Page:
I am what others may call “a rolling stone that gathers no moss”. I have worked in eight different companies in the five years of my employment history. I am now 28 years old, female, a BSBA Major in Management degree holder, and still single. I am not anti-social; in fact, I have friends and I enjoy being with them.
I do not want to tell job interviewers about my frequent job shifts; neither do I include all the companies I had worked for in my resume when I apply for a job. My probationary employment ends either because I don’t like the job (such as a job in sales which I didn’t like at all) or I am politely told by the HR person that I don’t fit the job requirements. I am too hurt to ask questions about my being unfit.
What is wrong with me? Please help me.
Ms. Always On Probation
The fact that you are seeking help shows that you see something is not right about you. You are right about frequent job changes reflecting negatively on you. You are right also about seeking help for you may not see things about yourself that need changing.
You write that your employment ends when you don’t see yourself fitting the job or you are evaluated as not being fit for the job. What is the reason for the lack of fit? Is it a question of competence, i.e., knowledge and skills required by the job which you don’t have or you lack the interest to acquire these skills? Is it due to lack of interest, i.e., the job tasks do not jibe with your interest and personality? Is it your negative attitudes towards your job or towards the people you work with? Is it due to work behaviors you have, such as tardiness, absences, failure to meet standards for tasks completion; etc. It is important for you to find out the reasons for the termination of probationary employment so that you can do something about them. Getting verbal negative feedback can hurt you temporarily but later you will be thankful that you have a basis for developing a plan to correct your weaknesses. Non-verbal behaviors of withdrawal, avoidance and aggression are also feedback but you can perceive them differently.
If you are presently employed, I suggest you set as your personal/work goal that you will be able to remain in that job for at least two years, whether you like the job or not. Having a goal will keep you focused and will motivate you to do your best. If you like you current job, well and good. If not, learn to like it. How? See the benefits you get from your job such as: being able to acquire knowledge and skills; it enables you to have good use of your time; you are able to earn money; you have the prestige of working in a good company; you are like your friends who are also working; you are able to meet new people; you are able to make new friends, etc. Making a list of the benefits you derive from your job will boost your self-esteem and motivate you to work hard to keep it.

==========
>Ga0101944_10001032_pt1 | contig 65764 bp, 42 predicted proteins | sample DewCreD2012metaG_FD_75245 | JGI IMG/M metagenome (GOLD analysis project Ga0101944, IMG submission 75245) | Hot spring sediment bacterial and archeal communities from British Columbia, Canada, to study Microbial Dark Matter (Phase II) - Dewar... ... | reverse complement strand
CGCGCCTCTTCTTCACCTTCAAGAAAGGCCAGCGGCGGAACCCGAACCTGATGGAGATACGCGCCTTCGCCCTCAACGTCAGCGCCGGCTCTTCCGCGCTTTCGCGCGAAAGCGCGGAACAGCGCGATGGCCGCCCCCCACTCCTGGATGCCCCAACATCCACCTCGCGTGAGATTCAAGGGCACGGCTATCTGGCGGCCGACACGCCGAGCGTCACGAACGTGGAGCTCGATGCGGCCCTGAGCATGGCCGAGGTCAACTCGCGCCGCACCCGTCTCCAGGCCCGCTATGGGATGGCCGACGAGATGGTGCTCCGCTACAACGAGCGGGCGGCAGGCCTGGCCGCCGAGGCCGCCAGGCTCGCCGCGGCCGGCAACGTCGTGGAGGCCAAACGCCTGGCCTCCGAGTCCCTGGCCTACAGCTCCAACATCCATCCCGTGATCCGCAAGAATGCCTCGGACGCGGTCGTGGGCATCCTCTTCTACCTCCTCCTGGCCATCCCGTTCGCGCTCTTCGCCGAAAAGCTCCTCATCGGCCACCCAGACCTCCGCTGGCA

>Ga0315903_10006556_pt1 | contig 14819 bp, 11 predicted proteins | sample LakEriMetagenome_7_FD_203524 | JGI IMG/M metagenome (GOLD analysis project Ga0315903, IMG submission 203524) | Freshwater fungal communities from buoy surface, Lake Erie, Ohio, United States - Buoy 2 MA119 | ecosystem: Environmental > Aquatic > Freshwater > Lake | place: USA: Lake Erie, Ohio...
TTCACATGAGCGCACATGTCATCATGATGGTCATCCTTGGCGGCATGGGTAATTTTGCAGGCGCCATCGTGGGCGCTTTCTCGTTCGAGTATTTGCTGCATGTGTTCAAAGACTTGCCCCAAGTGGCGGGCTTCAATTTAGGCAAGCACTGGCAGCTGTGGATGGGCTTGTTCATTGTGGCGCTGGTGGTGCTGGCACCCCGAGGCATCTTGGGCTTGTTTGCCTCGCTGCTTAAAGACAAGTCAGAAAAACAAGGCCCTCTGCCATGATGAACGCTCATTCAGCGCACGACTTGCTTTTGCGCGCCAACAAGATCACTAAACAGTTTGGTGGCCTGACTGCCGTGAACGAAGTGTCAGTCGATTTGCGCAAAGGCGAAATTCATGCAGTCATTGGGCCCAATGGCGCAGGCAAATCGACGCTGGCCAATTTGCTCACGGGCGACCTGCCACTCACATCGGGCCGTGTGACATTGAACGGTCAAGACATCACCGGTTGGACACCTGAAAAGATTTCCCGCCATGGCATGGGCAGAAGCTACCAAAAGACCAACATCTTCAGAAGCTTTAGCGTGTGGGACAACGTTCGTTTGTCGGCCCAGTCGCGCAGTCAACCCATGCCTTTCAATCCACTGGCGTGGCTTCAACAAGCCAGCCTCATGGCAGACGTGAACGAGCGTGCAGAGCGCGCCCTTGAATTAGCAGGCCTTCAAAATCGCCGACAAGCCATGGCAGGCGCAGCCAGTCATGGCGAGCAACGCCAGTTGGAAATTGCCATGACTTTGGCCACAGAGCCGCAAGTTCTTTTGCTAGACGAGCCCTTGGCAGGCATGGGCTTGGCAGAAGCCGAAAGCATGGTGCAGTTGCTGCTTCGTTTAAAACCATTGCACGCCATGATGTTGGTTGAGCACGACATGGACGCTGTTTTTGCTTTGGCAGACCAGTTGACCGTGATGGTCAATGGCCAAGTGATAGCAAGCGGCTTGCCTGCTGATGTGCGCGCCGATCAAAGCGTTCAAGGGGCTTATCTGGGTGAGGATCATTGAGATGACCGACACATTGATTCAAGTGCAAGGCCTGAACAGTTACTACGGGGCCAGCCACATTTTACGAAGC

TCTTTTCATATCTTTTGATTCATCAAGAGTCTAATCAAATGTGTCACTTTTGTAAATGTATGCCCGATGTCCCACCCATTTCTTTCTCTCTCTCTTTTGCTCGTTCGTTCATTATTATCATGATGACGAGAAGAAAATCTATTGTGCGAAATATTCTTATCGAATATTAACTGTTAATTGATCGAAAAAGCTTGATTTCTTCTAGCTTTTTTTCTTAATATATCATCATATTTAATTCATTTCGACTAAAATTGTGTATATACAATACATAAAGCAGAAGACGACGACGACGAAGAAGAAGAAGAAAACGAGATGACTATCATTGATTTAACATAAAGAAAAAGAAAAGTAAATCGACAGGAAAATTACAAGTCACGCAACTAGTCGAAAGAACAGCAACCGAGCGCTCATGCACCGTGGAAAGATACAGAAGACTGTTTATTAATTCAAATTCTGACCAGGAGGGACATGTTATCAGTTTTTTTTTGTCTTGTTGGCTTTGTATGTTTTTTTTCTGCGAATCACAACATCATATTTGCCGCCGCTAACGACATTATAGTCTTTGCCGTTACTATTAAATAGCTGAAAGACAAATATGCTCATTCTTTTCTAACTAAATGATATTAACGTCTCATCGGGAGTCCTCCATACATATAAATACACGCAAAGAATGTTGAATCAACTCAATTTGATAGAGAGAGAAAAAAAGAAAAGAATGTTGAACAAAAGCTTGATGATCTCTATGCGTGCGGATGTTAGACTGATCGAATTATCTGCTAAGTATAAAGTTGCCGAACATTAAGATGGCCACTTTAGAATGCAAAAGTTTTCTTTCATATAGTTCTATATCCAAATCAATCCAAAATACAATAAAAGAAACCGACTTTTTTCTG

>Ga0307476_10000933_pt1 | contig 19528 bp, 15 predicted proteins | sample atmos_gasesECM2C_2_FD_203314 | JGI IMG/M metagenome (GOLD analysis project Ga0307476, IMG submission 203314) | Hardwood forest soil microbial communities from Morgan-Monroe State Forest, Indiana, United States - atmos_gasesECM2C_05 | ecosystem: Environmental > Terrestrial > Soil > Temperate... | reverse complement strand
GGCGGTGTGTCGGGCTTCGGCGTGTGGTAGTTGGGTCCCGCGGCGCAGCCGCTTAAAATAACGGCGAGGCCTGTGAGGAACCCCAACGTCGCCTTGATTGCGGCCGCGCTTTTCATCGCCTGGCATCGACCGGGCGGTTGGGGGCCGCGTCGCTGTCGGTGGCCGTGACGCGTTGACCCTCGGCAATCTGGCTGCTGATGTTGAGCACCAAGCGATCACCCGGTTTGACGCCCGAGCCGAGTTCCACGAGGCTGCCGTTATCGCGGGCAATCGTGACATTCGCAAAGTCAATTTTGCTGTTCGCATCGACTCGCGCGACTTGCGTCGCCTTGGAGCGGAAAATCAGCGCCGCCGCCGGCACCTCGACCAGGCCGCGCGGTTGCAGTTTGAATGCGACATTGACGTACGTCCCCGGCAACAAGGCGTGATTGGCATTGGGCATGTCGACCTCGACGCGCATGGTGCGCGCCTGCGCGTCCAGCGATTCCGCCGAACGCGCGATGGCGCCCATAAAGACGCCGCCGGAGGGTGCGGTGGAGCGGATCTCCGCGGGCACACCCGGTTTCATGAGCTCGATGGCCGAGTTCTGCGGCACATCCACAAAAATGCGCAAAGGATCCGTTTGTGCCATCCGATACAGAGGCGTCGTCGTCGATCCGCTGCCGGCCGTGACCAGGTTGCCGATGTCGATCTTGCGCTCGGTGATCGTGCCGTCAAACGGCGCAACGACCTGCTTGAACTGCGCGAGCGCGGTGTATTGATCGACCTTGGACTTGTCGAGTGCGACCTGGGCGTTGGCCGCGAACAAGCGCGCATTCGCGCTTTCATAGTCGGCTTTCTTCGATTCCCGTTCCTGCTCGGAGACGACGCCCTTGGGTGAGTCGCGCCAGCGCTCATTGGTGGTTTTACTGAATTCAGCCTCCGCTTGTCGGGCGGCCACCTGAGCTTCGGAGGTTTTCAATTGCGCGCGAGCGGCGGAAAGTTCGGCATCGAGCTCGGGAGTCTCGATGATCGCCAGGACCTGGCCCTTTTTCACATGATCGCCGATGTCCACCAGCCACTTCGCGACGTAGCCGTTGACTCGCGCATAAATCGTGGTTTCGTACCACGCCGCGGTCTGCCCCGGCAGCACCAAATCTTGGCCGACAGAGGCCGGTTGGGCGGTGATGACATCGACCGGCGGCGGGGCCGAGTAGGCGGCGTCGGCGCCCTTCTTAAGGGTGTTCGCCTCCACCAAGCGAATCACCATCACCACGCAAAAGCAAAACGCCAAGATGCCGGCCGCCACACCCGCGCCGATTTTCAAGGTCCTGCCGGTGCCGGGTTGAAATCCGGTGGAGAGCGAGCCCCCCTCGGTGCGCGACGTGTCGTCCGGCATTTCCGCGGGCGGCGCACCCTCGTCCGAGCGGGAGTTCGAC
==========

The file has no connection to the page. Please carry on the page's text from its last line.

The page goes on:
Then you may want to follow the following suggestions:
- Work hard to perform all the job tasks required by your position. Ask your boss to prioritize these tasks so you know where to focus your time, attention and energy on.
- Frequently seek feedback from your boss on how he/she evaluates your work on a per piece and/or per day basis. Tell him/her that you want to meet his/her standards. After all, he/she is your #1 customer.
- Ask for coaching from your boss on your areas of difficulty. And ask for inputs on how you could improve the performance of your tasks.
- Be punctual in reporting for work in the morning and in the afternoon. You also have to be punctual in submitting requirements such as data, reports, etc.
- Be a team player. Use your knowledge and share your time to help your fellow team members. Ask their help too, when you have concerns. Instead of enjoying the company of your friends, develop positive working relationships with your fellow team members. Take your meals with them. Go out with them to have fun but keep expenses within your budget.
- Avoid time wasters. Using your cellphone such as texting your friends during office hours is a big NO-NO. Don’t use the landlines, either, for personal calls. Keep your cellphone away from your table to resist the urge to use it. Or put it on silent mode but away from you. Avoid also extending breaks and lunch time.
- Develop and practice the following global values: having sense of urgency, being multi-tasked, being customer-driven, doing things right the first time, reducing the costs in doing your tasks, etc.
- Read and study the mission, vision and values of your company. Know the history of your company. Know the people who comprise the top and senior management. You are sure to meet them. Greet them with a smile when you meet them.
- Study and patronize your company’s products, if they are consumer products, food or health products sold over the counter.
There are other things you need to do and things you need to avoid. I suggest further that you get a productive, efficient, well-liked and pleasant co-employee as your role-model and emulate the positive attitudes and work behaviors of this person.
God bless you.